At first glance it may not seem like New England Patriots quarterback Tom Brady and I have much in common. I’ve never thrown a touchdown, let alone over 400 of them, and I’m even less likely to convince a supermodel to fall in love with me (David Gandy, where you at?). That said, I do own multiple pairs of Uggs and I love Boston. See, me and him, we’re not so different.
And that's not where the similarities ended. It turns out we have a thing or two in common when it comes to diet. A few months ago, the Brady family’s rather stringent dietary regime was unleashed on the world to a flurry of criticism and questioning. On a basic level, the diet, created by Tom’s personal chef Allen Campbell, is a standard sugar- and gluten-free, low-carb blend of organic proteins and vegetables. According to Campbell, the diet is 80 percent organic vegetables and whole grains like brown rice, quinoa, and beans, and 20 percent lean meats like grass-fed organic steak and chicken. That’s essentially the diet I follow now, minus a whole bunch of other things I regularly stress eat, so in honor of the return of football season and this superhuman sportsman, I committed to eat like Tom Brady for one week.
To prepare for my week as an elite somebody, I stocked up on organic chicken breasts, quinoa, and beans. I did not go near any nightshades (tomatoes, peppers, mushrooms, eggplant) as Tom avoids them because they aren’t anti-inflammatory and I needed to avoid inflammation by even remote association.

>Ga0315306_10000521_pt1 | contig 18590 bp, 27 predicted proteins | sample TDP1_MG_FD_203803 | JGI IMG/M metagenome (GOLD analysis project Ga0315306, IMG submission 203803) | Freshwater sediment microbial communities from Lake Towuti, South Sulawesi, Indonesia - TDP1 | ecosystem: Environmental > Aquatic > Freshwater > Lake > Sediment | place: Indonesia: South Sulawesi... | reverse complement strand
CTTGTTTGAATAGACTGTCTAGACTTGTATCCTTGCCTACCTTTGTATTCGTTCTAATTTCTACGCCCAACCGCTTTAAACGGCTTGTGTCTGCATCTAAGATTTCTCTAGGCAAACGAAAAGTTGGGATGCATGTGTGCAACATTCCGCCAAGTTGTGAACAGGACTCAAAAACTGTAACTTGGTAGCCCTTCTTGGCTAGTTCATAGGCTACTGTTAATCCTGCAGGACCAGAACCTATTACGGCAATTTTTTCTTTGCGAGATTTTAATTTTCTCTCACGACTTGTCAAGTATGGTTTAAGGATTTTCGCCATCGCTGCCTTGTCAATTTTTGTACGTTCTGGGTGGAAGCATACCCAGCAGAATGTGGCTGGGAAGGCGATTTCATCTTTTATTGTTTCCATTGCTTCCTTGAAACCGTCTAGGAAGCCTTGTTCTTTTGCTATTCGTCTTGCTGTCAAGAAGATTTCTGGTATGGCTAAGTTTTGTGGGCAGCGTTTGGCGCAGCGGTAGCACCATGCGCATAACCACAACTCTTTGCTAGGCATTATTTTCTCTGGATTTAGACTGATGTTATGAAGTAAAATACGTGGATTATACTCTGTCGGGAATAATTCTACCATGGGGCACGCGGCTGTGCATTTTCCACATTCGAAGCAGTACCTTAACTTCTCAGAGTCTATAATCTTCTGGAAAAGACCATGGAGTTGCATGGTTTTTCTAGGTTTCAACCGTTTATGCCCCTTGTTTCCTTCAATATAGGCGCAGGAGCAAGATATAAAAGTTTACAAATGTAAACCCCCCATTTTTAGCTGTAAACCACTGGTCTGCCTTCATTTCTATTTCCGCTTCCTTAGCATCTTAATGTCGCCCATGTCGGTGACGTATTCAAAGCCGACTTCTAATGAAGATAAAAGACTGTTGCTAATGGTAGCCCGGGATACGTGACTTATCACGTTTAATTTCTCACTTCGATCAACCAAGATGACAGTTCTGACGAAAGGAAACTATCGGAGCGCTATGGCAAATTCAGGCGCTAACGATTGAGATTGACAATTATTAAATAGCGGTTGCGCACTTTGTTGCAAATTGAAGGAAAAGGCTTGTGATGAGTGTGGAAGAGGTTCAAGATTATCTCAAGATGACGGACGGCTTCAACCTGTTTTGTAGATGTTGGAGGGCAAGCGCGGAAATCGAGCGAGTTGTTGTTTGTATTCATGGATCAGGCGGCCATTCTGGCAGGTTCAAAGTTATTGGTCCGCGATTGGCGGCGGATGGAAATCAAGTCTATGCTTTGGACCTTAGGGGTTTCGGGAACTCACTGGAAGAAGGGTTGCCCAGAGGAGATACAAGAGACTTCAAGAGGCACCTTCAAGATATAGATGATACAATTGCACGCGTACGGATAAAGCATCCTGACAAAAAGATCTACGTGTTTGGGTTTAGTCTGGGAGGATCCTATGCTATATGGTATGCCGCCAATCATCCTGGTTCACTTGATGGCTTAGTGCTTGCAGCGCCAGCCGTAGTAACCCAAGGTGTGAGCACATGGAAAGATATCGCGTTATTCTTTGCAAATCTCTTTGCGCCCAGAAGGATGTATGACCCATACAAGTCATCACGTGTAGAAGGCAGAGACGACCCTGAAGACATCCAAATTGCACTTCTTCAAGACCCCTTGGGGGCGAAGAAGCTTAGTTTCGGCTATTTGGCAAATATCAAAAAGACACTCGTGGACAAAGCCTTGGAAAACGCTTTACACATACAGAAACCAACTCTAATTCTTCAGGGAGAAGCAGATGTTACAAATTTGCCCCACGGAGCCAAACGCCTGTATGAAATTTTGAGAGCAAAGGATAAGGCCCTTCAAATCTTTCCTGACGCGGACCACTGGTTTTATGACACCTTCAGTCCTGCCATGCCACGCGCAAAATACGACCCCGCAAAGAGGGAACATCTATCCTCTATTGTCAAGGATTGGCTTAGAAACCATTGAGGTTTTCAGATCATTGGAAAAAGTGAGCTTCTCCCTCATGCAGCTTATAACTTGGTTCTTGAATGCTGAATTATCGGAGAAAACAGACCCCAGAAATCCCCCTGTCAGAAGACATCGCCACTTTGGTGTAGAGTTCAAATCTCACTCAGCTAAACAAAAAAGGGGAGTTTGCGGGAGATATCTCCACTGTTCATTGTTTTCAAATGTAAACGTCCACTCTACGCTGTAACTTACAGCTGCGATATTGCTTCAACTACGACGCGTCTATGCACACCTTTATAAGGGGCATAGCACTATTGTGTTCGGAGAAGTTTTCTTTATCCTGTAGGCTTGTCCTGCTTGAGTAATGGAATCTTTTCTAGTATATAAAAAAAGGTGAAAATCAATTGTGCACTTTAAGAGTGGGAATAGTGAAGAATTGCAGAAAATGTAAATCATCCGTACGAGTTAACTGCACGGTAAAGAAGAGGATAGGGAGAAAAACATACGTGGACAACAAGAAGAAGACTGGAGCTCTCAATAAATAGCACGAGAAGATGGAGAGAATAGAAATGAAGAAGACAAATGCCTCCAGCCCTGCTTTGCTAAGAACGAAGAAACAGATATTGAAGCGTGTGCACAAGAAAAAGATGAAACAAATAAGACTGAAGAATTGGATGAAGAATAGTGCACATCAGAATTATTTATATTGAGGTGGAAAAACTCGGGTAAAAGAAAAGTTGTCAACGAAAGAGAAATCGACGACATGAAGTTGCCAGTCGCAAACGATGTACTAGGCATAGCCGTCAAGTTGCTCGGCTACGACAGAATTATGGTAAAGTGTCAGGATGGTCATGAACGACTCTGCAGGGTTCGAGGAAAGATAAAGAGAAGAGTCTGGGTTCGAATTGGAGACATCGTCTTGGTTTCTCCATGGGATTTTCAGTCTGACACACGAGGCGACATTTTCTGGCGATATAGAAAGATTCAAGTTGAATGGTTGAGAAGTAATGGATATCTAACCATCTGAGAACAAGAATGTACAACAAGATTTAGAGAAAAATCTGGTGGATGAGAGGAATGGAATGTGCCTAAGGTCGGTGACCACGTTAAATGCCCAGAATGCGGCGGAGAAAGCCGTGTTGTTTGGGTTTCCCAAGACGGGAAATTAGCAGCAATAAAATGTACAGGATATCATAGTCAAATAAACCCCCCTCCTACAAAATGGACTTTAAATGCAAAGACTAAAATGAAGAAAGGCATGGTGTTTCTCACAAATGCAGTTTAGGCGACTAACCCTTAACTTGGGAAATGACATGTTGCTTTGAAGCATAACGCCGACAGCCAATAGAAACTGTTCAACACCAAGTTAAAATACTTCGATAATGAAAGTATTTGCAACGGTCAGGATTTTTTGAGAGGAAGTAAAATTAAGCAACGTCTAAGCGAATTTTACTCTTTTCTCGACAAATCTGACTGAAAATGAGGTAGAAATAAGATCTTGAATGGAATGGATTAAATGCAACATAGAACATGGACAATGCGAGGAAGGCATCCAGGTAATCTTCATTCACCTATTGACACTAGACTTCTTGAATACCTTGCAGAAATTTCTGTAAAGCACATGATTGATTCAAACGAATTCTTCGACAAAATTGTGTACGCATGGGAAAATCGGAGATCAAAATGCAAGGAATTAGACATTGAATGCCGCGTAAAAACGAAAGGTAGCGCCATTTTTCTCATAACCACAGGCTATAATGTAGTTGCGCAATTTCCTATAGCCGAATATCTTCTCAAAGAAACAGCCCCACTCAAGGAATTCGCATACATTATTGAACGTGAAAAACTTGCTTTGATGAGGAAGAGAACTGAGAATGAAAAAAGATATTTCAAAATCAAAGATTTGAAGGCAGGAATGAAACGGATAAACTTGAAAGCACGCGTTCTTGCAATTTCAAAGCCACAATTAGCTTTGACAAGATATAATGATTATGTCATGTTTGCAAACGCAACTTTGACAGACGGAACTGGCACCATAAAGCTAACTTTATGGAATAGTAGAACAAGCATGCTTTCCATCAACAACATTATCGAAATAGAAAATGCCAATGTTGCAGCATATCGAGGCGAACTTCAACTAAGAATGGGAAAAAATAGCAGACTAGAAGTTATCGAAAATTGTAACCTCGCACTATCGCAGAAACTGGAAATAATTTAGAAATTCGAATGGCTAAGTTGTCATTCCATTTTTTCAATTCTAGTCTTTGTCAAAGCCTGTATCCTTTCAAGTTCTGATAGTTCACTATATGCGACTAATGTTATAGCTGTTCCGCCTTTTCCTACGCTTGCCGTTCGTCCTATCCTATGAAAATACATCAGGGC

Tom Brady does not drink coffee. In fact, he’s never even sipped the life-giving elixir. And, to make matters worse, Tom Brady does not eat sugar. Of any kind. In fact, he rarely eats fruit, save for occasionally adding a banana to a smoothie. So, as the sane coffee-drinking, sugar-needing general population might imagine, I spent most of day one in a glass case of mind fog, exhaustion, and emotion.
Tom Brady still does not drink coffee and I was still struggling. And I was hungry. I’m cool with eating healthy and strictly cooking with coconut oil, but this was already proving to be a reality check to what clean eating really means. Tom is as clean as they come, a challenge that he meets head on and takes in stride as he believes it will bring him an everlasting career as football’s number one quarterback (it actually probably will). Mental fog aside, I felt great, eating almost strictly proteins and vegetables.
Days Three and Four
This diet, as you may have assumed is a little bland. And by now I was fiending for something starchy. Have you ever noticed that when you remove even the small amount of salt, sugar, and fats that you normally consume the first thing you crave is the messiest, hottest, cheesiest Domino’s pizza you can imagine? That was me for every single minute of days three and four. I read that the Bradys, in attempts to jazz up mealtimes, will create unhealthy foods out of healthy ones. For example, according to Joanne Gerrard Young, raw food chef, nutritionist, and personal chef to the Bradys for a few years, they’ll eat a creamy coconut noodles dish made entirely out of julienned vegetables. Starch was a thing of my past.
I quickly decided that, without coffee, this dietary exploration would only last for a full work week. I was shutting this down. I had non-stop lasagna thoughts and I could only avoid the M&M dispenser in the office kitchen for another full day. I ate my organic chicken and vegetables happily knowing this too would pass and sooner than I originally planned. Am I weak? Sure. But at least I would soon be weak and caffeinated. Another dairy-, gluten-, sugar-, tomato-, iodized salt-, and caffeine-free day under my belt, I settled in behind a pizza-size plate of nachos at my favorite mexican restaurant, happy to not have to lead one of the best teams in the NFL to victory or strut my hardest down a couture runway any time soon.